“A collection of functions for power management, known as the Advanced Configuration and Power Interface (ACPI), has its own high-level interpreted language that could be used to code a rootkit and store key attack functions in the Basic Input/Output System (BIOS) in flash memory, according to John Heasman, principal security consultant for UK based Next-Generation Security Software.
The researcher tested basic features, such as elevating privileges and reading physical memory, using malicious procedures that replaced legitimate functions stored in flash memory.
“Rootkits are becoming more of a threat in general- BIOS is just the next step,” Heasman said during a presentation at the conference. “While this is not a threat now, it is a warning to people to look out.””
Here is some more Tech News from around the web:
- SPAMfighter 4.3.0 Review @ NGOHQ
- Top Products from CES @ eCoustics
- 975X Boards Not Ready For Conroe Yet @ VR Zone
- Abstraction Layers And Their Importance @ ASE Labs
- Scythe Survey Contest Officially Released @ Adrian’s Rojak Pot
- Burning visible images onto CD-Rs with data (beta) @ MAKE:Blog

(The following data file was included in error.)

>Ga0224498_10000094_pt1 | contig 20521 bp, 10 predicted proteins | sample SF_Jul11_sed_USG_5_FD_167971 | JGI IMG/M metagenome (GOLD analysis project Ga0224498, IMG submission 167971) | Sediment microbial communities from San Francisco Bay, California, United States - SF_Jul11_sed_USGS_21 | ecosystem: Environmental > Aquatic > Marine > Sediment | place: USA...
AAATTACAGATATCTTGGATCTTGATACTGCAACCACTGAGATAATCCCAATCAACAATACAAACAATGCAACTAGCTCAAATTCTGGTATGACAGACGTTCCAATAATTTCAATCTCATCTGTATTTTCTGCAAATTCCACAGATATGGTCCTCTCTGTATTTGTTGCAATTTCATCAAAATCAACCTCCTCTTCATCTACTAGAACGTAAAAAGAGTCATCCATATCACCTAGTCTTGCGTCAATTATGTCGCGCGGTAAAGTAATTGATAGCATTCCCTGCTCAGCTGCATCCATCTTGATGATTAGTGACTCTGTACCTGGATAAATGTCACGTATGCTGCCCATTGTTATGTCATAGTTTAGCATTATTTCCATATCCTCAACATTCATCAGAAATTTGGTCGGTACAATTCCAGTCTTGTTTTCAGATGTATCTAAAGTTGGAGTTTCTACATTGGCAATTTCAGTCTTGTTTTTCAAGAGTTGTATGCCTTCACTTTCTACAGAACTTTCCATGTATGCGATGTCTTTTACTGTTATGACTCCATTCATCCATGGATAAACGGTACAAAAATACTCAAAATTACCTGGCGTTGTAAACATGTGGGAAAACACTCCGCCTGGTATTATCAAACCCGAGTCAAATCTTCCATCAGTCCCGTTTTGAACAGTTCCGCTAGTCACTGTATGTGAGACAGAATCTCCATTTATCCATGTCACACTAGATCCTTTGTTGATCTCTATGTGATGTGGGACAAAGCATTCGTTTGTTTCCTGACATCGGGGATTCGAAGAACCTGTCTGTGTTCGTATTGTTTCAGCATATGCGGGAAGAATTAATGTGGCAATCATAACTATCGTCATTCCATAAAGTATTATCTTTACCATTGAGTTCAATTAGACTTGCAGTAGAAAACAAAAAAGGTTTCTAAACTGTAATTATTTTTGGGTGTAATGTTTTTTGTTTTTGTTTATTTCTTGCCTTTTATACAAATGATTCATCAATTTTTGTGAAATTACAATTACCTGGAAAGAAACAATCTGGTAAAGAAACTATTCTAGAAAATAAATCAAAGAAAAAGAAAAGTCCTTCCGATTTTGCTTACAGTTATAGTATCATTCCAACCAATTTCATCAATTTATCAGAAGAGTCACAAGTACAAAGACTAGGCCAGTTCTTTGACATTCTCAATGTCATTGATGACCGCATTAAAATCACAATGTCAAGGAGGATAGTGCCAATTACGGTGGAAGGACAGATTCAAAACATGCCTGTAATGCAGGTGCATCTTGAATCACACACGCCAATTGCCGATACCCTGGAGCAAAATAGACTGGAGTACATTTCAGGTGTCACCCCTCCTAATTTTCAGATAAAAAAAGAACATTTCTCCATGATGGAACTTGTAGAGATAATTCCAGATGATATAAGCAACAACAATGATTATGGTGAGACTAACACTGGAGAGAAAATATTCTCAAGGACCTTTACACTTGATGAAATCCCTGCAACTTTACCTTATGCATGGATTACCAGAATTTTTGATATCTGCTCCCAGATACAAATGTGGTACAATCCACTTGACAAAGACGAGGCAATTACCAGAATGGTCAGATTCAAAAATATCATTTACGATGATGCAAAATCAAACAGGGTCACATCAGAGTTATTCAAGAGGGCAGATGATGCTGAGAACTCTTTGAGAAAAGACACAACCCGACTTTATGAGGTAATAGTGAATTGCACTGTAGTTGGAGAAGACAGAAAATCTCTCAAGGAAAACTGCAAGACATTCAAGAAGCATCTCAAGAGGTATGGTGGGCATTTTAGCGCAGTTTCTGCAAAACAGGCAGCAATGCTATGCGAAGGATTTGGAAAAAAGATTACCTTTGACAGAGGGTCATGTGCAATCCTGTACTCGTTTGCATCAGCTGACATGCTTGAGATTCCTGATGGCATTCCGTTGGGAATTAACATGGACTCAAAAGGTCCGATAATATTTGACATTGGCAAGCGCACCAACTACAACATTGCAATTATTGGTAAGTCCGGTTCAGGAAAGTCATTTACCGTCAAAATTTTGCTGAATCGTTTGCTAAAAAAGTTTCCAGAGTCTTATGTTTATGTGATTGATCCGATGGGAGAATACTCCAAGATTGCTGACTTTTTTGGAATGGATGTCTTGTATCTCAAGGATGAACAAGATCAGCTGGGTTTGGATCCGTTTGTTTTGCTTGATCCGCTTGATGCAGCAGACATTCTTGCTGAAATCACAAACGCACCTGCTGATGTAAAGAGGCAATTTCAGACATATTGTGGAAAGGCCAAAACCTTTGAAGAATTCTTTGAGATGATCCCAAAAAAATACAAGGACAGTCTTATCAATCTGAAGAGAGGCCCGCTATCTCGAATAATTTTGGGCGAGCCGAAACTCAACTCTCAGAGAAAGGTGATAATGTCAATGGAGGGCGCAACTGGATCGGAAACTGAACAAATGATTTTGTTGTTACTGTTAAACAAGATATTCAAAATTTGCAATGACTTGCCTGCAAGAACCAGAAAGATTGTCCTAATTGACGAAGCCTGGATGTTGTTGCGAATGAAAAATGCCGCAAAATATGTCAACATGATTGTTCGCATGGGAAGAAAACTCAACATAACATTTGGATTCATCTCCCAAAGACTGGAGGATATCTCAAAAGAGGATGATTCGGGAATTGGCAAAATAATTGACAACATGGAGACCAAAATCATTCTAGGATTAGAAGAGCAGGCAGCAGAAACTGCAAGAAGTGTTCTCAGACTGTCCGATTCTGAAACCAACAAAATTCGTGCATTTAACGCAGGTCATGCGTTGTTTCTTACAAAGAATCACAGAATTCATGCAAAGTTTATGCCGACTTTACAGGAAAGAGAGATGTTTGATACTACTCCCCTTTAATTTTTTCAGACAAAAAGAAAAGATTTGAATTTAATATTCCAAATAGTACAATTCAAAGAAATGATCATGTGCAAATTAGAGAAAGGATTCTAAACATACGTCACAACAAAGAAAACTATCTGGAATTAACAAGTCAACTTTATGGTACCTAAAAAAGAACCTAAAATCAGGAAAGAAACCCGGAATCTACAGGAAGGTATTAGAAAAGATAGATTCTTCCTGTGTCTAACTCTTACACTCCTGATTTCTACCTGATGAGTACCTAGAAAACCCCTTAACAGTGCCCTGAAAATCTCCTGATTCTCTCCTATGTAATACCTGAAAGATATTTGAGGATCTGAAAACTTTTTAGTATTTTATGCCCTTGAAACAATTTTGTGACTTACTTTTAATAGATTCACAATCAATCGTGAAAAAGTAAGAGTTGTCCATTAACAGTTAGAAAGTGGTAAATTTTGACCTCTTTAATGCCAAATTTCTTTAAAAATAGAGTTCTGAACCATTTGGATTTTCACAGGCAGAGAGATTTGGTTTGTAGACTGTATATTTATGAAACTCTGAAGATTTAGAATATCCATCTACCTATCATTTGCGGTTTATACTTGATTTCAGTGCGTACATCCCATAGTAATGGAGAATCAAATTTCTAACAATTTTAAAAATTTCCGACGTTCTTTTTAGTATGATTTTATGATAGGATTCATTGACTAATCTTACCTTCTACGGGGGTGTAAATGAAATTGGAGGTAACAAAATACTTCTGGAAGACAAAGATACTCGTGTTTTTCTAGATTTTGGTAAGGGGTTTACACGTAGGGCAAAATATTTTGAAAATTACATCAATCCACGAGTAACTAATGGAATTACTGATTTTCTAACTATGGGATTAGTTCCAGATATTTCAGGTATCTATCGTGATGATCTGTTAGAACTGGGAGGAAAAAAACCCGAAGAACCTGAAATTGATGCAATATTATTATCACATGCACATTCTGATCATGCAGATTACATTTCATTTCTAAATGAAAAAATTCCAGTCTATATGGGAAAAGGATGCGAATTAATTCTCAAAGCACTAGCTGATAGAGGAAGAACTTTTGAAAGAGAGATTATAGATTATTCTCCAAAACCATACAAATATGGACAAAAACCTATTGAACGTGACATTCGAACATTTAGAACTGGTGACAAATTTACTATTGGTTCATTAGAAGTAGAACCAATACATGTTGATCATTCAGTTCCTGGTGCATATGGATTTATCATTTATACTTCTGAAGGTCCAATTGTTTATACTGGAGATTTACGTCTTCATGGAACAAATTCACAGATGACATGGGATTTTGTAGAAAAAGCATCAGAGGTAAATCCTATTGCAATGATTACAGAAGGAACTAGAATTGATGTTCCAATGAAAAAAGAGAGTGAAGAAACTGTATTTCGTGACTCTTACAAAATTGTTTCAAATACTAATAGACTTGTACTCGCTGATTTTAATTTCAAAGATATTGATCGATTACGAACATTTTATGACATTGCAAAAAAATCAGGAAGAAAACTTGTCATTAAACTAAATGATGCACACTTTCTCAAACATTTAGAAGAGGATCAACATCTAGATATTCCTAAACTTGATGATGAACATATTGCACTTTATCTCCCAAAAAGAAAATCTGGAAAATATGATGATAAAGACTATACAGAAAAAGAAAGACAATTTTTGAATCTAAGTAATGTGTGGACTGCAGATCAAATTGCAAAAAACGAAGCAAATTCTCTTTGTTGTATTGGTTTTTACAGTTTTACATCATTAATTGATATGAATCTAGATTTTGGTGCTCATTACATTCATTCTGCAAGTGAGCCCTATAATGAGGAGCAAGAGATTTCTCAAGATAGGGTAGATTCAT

- Computer Power User (CPU) magazine giveaway @ CaseModGod.com
- Digital Zoom Versus Optical Zoom @ Digital Grabber
- Editing your digital images without the mystery, Part III: compositing @ Ars Technica
- Partial precision to be removed from DirectX 10 @ Elite Bastards
- Fatal1ty; The Next Michael Jordon @ CoolTechZone.com
- HP debuts water cooling system @ CNET
- Intel Viiv Launch @ UKGamer
- Windows VISTA Beta 2 Build 5259 Preview @ ExtremeMHz
Source: The Register
If you thought that getting unexpectedly flashed was for Frosh Week and Football games, you have something new to consider. According to this story from The Register, malicious BIOS flashing could be the next big viral problem for PC’s. This kind of exploit has not been spotted in the wild yet, but it is probably coming … though I suppose it might not be called streaking.